Moreland Station Wall

The end wall of the terrace house opposite Moreland Station has been painted for as long as I can remember. It was one of the earliest walls in Coburg painted by OG23 and Askem. It was repainted in 2012  and then again this year. Thanks Arty Graffarti for the attributions.

Brunswick Station

Adnate & Slicer Brunsick Station

AWOL Brunswick Station

There are a couple of walls here that have been painted multiple times. Adnate and Slicer “Nothing Lasts Forever” in 2012 and then Adnate again along with the Dutch writer, Does in 2013. This wall became hotly contested territory and was splashed, bombed and capped into oblivion subsequently streets have been planted in front of it making the wall less visible.

Cyclist and Graffiti

Brunswick Station House

The end wall of the small row house was one of the first legal walls that sported a big piece. Unfortunately I don’t have a photo of the first time it was painted depicting Alice’s encounter with the caterpillar. The first photo is from 2009 by Grace (‘gerd’) and Rags. The second from 2012 times by Lapse and Gers/d. Again, thanks to Arty Graffarti and dannym for all the attribution, they made me aware of how much ‘ownership’ and maintenance of these walls exists by the particular writers.


Moreland Summer Show 2014

The Moreland Summer Show is the annual exhibition of “creative City Moreland”. Fifty artists exhibiting fifty medium sized works: paintings, photographs, prints, collage sculptures, assemblage and video.

Some of the artists are art students. Others are regular faces of the Moreland art scene like Peter Hanford and Julian Di Martino. And others are emerging or established artists represented by galleries like Dianne Tanzer, Fehily Contemporary and Stephen McLaughlan. They are all either residents of Moreland or artists with “strong connections” to Moreland, like Janelle Low, the resident Counihan gallery photographer and winner of the 2013 National Photographic Portrait Prize.

Many artists have been attracted to the Moreland area because of cheap rents for both living and studio space; the former light industrial areas providing many warehouses for studios and galleries. However, with the rise of rental prices and the construction of apartment blocks the attraction is fading. Urban growth in the area was a topic for several artists and their artwork along with the hot political issue of the proposed East West Link. With these development this exhibition may prove to be the high water mark of Moreland’s creative tidal surge.

The work were selected primarily on their approach to the theme of this year’s exhibition of “speak out”. The political edge to the theme is typical of the Counihan Gallery. Brunswick, and by default the City of Moreland, has long been a centre of alternative politics and free speech from Noel Counihan to Barricade Books, an anarchist bookshop in the 1990s. (Neither Counihan nor Barricade Books were welcomed in Brunswick at the time and Barricade Books moved to Northcote before closing.)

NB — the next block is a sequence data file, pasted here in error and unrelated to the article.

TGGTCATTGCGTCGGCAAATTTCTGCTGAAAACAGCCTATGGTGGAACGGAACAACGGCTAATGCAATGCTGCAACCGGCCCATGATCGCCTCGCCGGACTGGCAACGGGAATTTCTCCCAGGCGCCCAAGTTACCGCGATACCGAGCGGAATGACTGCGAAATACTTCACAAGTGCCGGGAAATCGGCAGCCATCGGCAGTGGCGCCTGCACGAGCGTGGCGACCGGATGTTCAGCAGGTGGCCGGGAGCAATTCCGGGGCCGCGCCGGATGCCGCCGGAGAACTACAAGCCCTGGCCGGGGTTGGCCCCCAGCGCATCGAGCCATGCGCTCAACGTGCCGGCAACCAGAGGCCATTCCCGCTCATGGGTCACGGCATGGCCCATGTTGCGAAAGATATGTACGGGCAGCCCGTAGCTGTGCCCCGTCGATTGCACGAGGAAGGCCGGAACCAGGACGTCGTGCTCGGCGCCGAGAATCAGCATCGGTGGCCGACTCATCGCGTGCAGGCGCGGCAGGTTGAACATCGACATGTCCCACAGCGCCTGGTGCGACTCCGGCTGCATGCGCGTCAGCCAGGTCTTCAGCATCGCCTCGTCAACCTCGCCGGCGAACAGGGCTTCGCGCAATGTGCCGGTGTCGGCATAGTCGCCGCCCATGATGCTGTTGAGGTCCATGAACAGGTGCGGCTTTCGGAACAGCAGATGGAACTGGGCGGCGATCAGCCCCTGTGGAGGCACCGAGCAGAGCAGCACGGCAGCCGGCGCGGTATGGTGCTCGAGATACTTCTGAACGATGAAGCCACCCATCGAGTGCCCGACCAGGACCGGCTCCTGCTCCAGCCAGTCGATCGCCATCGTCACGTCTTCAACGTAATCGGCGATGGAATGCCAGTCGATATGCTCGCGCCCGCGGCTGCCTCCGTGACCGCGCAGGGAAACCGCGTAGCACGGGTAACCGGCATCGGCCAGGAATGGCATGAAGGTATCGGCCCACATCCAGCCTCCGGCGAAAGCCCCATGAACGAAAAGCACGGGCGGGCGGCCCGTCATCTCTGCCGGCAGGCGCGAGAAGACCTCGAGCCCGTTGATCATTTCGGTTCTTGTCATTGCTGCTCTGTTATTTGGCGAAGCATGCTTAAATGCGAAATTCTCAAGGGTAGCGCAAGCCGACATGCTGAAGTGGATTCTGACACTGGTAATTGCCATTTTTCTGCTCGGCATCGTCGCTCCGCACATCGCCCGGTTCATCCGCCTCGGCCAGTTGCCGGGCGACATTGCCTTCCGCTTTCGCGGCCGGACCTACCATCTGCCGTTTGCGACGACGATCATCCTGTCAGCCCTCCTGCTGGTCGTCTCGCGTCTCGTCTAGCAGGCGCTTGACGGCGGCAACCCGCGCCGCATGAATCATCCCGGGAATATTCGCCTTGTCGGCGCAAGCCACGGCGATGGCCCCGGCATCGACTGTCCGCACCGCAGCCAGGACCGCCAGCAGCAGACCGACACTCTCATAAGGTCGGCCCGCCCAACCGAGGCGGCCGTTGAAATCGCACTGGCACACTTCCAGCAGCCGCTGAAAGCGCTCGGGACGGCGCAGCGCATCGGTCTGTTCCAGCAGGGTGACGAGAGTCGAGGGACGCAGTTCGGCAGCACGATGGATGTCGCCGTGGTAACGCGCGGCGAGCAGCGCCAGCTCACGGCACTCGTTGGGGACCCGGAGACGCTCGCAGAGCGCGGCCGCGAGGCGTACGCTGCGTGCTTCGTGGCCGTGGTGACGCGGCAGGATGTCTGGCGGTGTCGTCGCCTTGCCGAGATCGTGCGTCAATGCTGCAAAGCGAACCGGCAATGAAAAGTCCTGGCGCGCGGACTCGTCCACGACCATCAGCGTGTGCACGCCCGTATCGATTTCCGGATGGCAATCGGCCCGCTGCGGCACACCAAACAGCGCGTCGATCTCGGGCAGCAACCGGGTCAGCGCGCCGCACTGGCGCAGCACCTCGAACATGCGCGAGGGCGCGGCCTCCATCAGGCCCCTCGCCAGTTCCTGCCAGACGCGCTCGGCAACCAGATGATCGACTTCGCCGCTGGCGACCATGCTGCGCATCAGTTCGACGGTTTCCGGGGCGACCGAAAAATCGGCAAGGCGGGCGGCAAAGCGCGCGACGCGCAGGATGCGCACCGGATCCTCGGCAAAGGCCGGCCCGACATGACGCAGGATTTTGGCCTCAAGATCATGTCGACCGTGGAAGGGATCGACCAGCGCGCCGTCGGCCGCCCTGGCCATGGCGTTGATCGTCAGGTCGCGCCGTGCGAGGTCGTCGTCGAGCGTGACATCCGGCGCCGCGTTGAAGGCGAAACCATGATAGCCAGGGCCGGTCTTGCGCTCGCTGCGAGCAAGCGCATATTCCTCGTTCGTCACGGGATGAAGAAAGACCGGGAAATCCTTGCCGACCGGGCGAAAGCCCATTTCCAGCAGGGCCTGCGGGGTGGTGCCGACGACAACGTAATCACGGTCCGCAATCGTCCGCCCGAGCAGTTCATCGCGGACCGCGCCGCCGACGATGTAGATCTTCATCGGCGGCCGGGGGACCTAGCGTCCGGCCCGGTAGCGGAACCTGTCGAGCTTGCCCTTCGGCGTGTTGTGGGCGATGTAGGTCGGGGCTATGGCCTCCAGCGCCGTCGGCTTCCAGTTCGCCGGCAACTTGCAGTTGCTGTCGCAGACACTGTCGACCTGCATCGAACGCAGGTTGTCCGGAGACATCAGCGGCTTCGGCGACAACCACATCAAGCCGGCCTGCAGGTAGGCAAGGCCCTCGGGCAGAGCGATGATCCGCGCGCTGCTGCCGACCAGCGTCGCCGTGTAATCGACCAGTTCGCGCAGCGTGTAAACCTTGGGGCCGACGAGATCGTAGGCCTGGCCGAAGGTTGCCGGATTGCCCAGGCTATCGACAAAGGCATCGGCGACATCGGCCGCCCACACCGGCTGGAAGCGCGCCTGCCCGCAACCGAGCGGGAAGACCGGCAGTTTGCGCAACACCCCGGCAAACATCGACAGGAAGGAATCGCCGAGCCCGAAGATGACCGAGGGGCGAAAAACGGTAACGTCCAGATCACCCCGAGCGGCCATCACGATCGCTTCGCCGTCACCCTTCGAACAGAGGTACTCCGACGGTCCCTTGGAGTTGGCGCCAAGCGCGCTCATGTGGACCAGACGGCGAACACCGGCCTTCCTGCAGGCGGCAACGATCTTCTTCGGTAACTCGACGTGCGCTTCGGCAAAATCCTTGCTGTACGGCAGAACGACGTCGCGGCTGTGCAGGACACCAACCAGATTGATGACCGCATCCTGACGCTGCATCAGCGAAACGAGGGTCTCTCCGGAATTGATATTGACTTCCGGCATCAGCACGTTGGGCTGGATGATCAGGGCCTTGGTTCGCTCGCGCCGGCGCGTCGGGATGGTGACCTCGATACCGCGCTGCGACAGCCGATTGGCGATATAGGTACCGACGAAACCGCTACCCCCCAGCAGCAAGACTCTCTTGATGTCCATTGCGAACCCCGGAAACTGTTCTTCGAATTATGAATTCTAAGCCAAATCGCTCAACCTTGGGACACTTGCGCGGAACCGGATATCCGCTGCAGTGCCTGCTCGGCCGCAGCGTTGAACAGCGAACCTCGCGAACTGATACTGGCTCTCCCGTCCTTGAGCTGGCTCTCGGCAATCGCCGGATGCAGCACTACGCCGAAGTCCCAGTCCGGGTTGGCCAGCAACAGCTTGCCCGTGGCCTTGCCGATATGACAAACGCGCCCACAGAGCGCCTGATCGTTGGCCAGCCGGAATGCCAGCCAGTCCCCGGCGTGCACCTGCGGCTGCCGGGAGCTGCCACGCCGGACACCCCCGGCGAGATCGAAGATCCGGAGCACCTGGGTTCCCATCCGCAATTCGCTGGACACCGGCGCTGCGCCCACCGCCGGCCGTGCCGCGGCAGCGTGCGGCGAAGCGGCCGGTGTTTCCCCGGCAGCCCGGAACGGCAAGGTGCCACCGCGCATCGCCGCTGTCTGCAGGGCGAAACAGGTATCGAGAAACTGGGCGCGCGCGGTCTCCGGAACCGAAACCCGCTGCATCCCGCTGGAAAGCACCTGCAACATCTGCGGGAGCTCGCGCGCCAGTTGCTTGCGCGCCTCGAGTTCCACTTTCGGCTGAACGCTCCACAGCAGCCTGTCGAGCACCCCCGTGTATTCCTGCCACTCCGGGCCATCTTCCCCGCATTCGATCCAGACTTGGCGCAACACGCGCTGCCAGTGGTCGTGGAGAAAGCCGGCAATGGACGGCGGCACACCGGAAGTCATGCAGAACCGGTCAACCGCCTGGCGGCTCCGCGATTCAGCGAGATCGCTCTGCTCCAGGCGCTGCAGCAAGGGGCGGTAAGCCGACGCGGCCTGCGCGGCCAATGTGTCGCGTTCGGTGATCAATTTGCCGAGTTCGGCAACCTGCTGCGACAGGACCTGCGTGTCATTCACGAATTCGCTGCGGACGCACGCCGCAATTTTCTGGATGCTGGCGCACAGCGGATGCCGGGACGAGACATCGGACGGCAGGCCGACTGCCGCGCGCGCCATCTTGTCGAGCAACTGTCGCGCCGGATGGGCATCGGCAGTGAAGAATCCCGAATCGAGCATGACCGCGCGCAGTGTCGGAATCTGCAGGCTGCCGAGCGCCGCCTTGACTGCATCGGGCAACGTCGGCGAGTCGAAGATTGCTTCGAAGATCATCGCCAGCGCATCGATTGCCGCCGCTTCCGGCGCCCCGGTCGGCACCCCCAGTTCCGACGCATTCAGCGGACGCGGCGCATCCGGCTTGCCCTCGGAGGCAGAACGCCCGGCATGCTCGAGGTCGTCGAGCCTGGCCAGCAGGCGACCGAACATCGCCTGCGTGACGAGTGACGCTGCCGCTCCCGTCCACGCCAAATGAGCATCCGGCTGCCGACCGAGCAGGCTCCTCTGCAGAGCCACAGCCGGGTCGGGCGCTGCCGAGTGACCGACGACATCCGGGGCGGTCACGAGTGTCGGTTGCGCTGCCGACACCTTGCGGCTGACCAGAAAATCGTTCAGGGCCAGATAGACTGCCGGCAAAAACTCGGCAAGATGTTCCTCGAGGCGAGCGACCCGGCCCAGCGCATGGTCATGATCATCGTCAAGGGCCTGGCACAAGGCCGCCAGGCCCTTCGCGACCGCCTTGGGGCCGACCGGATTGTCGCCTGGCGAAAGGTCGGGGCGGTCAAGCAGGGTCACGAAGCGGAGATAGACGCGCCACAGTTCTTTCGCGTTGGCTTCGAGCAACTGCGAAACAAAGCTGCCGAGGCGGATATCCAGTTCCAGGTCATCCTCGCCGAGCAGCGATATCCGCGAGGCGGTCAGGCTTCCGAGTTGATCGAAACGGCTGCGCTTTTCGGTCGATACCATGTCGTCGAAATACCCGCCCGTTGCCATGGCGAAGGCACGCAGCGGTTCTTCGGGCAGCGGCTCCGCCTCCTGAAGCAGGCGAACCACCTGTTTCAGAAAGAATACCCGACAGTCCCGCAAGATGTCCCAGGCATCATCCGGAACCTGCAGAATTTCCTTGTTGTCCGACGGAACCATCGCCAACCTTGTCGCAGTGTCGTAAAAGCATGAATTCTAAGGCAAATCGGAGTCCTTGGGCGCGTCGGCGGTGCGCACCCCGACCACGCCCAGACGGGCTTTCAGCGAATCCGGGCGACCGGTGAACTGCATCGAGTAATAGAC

For me the highlights of the Summer Show are Jenny Loft’s glass and shadow, mixed media sculpture, Shiva Lord Of The Dance: I Miss You and Stephanie Karavasilis’s installation Witness (in the silence). Karavasilis’s Witness (in the silence) is poignant, beautiful and unsettling; it uses text from the Royal Commission into Institutional Responses to Child Sexual Abuse on plaster casts of folded sheets that were scattered amongst the found furniture and objects (old suitcase, children’s shoes and books). Jenny Loft’s Shiva refers to the stolen Shiva Nataraja that the National Gallery of Australia returned to India in September. Combining the old and new materials, the shadow and object elegantly portrays the contradictions of Shiva’s dance of creative destruction.

However, I must qualify my opinions by noting that I was using the preview and the opening of the Summer Show to meet as many local artists as I could and I don’t think that I really looked at all fifty works on exhibition.


Moreland and Art

Moreland Summer Show, the last show in this year’s season of exhibitions at the Counihan Gallery is an exhibition of 40 artists who live and work in Moreland. Don’t fear the community art show; there is no bad café art in this exhibition. None of the art is so terrible that it never should have been exhibited. Most of the works are in traditional media, oils, acrylics, photography, etc. Charlotte Watson’s hard edge abstraction Sans Two in cutaway layers coloured wax showed that innovation in media is not absent. Elwyn Murray used the Oxford English dictionary’s new word of the year #selfie for a backlight outline of a figure taking a selfie on their cell phone etched on mirror; a motion sensor switched off the light showing the viewer their own image. Julian Di Martino had a painting and reference sheet tallying various types of people, 2013 with references. One albino a summer does not make; as the Surrealist proverb goes.

Julian Di Martino, 2013 with references with Julian Di Martino in front making a reference.

Julian Di Martino, 2013 with references with Julian Di Martino in front making a reference.

Good ideas; I mean that, but nothing exceptional in the final analysis but I don’t want to write a boring blog post reviewing the Summer Show piece by piece. That’s not the point of the exhibition. This is not a display of talent/contest demonstrating the glory of Moreland’s artists. This is not about the being biggest, the best or the most innovative.

If we want to get into hyperbole… the opening of Summer Show on Thursday night was one of the most important cultural events in the northern suburbs this month, maybe even this spring. The arts in the northern suburbs art are saving it from becoming a post-industrial wasteland zombie dormitory. As I’ve said it thousands of times (quoting Gregor Muir) – artists are the storm troopers of real estate in transforming urban areas.

There were plenty of artists at the opening meeting up, not just artists in the show, lots of local artists, all networking, catching-up, and general chitchat talking. People kept on starting friendly conversations with strangers asking: “Are you one of the artists?” This is important; it makes the local art world go round.

I was working the room too; glass of red in one hand, pen and gallery list in another. Julian Di Martino was laughing telling me: “The theme of current tendencies is one of the broadest themes for a group show that I’ve seen in a long time.” I talk to the curator, Victor Griss; check that I’ve spelt his name right because I want to give him credit for a good exhibition hanging given the diverse variety of artists and styles.